There is something special about this weekend’s Ranch Rodeo in Donalda, and that’s the families that compete, says organizer Julie Hebbes.
Hebbes is the treasurer of the Donalda and District Agricultural Society and the organizer of the event, which is now in its sixth year. It takes place rain or shine this Saturday, June 7, starting at 1 p.m.
This year, in addition to its usual events, the Ranch Rodeo will pay tribute to the families who compete as families, and have kept farming and ranching in the family, a tip of the cowboy hat to the United Nations’ (UN) declaration naming 2014 the International Year of Family Farming.
The UN states that “family and small-scale farming are inextricably linked to world food security,” and that “family farming represents an opportunity to boost local economies, especially when combined with specific policies aimed at social protection and well-being of communities.”
It’s something Hebbes agrees with, and says that every year, she sees families competing together, or supporting each other, at local rodeos including Donalda’s own Ranch Rodeo.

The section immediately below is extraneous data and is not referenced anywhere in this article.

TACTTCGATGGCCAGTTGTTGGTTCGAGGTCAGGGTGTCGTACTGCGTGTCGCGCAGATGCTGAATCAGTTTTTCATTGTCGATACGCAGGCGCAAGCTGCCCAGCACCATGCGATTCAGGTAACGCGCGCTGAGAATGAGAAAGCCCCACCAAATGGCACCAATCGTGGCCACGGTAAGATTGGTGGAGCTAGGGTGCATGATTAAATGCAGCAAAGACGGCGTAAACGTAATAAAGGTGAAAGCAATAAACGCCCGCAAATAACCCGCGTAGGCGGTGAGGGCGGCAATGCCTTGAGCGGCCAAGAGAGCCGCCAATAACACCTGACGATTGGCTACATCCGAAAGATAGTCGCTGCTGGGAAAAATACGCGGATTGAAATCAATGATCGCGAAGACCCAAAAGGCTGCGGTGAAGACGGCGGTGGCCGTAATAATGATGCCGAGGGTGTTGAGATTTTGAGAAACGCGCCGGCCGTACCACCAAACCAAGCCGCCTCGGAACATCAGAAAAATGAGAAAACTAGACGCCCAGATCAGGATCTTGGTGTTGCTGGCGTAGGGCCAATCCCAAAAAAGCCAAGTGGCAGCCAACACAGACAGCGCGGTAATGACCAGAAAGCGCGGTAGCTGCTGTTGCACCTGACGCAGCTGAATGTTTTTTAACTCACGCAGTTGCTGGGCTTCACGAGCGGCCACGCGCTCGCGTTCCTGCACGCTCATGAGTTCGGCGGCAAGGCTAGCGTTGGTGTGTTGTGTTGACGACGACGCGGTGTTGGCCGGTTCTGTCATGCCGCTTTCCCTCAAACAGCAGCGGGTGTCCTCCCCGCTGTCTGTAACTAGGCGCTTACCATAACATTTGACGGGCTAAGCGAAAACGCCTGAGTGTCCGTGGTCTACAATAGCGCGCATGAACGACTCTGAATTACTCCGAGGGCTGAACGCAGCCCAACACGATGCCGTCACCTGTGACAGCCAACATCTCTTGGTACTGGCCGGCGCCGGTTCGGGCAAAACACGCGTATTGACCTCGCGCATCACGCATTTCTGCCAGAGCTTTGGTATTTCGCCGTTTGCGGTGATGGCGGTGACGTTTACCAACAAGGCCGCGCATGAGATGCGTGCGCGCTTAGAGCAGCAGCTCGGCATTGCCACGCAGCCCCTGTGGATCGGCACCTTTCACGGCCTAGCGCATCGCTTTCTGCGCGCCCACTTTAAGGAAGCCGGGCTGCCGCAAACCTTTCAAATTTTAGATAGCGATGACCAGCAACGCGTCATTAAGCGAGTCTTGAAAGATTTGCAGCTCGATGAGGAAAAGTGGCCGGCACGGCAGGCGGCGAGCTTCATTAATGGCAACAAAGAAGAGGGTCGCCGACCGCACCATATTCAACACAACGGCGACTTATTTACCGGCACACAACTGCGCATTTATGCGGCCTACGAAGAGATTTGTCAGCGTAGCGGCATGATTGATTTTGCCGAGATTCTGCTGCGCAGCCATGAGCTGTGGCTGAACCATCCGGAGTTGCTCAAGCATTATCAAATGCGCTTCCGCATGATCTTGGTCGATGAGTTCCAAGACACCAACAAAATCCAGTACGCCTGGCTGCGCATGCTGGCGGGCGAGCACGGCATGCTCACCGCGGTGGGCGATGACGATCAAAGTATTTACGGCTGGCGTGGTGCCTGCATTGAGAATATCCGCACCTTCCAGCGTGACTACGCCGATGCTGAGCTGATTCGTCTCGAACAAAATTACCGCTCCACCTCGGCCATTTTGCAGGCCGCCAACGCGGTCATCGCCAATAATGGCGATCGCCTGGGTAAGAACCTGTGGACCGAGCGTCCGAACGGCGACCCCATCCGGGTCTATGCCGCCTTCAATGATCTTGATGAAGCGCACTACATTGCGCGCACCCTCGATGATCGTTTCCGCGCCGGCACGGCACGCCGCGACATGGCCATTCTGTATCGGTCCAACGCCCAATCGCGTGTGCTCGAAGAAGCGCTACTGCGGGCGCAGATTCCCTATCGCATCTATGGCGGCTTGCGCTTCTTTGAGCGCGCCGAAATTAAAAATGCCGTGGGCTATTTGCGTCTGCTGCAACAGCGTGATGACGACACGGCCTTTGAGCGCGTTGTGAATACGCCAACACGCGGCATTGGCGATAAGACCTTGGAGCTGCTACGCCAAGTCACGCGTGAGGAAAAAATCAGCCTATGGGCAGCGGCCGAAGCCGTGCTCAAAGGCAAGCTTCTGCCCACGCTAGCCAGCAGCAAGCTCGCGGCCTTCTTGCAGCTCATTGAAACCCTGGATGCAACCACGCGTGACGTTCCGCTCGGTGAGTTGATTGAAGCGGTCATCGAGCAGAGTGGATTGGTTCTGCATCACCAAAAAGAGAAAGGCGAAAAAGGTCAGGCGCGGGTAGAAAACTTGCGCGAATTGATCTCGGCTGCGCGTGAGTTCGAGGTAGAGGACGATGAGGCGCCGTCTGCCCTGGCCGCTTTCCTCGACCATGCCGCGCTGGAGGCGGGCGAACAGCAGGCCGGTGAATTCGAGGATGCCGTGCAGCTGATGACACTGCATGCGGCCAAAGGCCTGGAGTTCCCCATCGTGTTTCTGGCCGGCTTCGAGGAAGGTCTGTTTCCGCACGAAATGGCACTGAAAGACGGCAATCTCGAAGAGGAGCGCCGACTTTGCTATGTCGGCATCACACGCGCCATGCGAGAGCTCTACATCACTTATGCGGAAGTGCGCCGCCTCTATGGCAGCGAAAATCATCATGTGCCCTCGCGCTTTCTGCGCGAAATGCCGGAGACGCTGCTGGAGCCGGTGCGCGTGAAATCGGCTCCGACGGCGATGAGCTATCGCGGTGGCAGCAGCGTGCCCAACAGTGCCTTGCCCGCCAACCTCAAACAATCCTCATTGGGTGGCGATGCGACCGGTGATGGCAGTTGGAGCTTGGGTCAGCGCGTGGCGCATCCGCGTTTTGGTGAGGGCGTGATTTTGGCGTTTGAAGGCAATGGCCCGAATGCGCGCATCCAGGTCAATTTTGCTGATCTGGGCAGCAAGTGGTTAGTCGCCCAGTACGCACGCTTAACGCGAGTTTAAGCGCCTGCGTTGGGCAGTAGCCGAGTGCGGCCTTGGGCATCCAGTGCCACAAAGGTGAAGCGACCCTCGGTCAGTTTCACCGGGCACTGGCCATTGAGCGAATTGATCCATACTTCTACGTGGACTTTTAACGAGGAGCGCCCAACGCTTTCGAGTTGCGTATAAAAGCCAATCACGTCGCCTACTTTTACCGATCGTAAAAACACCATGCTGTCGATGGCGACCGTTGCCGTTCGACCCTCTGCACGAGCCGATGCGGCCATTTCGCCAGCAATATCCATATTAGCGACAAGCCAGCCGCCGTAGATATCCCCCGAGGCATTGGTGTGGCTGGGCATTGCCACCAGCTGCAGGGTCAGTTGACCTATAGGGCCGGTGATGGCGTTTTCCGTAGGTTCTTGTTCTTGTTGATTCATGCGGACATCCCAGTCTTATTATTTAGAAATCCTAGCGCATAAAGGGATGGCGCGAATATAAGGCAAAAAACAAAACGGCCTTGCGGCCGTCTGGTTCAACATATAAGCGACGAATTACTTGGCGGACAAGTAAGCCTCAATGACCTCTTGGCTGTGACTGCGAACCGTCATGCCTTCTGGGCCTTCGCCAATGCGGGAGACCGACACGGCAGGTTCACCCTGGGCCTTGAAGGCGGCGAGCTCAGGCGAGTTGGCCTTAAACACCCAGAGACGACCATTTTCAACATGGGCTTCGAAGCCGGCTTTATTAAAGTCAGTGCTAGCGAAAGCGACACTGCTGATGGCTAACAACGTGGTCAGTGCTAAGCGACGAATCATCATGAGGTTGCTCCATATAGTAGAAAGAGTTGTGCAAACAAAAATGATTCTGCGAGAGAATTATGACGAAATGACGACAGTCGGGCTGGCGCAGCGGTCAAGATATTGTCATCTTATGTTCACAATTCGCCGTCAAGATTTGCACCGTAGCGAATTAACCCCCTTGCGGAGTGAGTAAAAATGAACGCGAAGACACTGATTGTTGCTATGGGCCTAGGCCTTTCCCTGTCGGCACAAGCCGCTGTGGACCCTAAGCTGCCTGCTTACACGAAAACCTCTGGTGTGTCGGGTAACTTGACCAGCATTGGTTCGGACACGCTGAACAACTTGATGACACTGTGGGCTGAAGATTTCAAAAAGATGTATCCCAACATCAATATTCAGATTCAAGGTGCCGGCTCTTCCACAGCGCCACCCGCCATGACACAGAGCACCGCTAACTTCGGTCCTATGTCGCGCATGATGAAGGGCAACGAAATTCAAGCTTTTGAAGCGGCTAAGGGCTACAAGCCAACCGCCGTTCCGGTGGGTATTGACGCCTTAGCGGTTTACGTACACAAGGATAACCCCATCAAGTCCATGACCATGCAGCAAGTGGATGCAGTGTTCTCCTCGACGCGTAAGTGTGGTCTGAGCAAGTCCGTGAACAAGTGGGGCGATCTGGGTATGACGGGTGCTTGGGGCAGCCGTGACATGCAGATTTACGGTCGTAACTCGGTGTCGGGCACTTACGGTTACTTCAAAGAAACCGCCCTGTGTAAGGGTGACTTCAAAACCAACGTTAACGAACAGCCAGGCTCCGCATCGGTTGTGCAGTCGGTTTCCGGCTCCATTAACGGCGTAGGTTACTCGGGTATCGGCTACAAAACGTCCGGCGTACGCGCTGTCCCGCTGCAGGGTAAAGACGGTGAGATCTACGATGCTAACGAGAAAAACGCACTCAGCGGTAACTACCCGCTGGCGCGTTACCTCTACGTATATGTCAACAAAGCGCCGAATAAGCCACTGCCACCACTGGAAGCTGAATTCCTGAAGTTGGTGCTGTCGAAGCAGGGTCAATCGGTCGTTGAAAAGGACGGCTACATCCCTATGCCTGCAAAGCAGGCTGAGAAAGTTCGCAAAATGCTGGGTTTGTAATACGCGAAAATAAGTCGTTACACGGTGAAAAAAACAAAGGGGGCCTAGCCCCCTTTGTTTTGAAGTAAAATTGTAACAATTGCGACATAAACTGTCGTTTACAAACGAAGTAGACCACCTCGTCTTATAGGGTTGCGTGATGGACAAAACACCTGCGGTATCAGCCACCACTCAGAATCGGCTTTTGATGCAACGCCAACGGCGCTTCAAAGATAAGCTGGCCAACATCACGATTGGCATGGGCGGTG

The declining population in some of the rural centres has impacted local events in the past decade, Hebbes said, including a local rodeo that closed its doors due to a lack of volunteers. It was in this event vacuum that Hebbes started the Ranch Rodeo, which instead of being about bucking horses and bulls, became about finesse and sorting.
“It’s about handling animals, about finesse and good horsemanship,” Hebbes said.
In addition to the events for adults, there’s plenty of events for kids, including a sheep scramble for the youngest, a greased pig chase for the older kids, and a kid-untying contest – the kids in this case being young goats.
“We’re also going to take the time to acknowledge families who have kept farming in the family and in the area,” Hebbes said.
The event, which has admission costs of $5 for adults and $2 for kids under the age of 12, is one of the fundraisers for the Donalda and District Agricultural Society.
The event is open to all, and Hebbes said people comes from all around, and she hopes to see more people this year.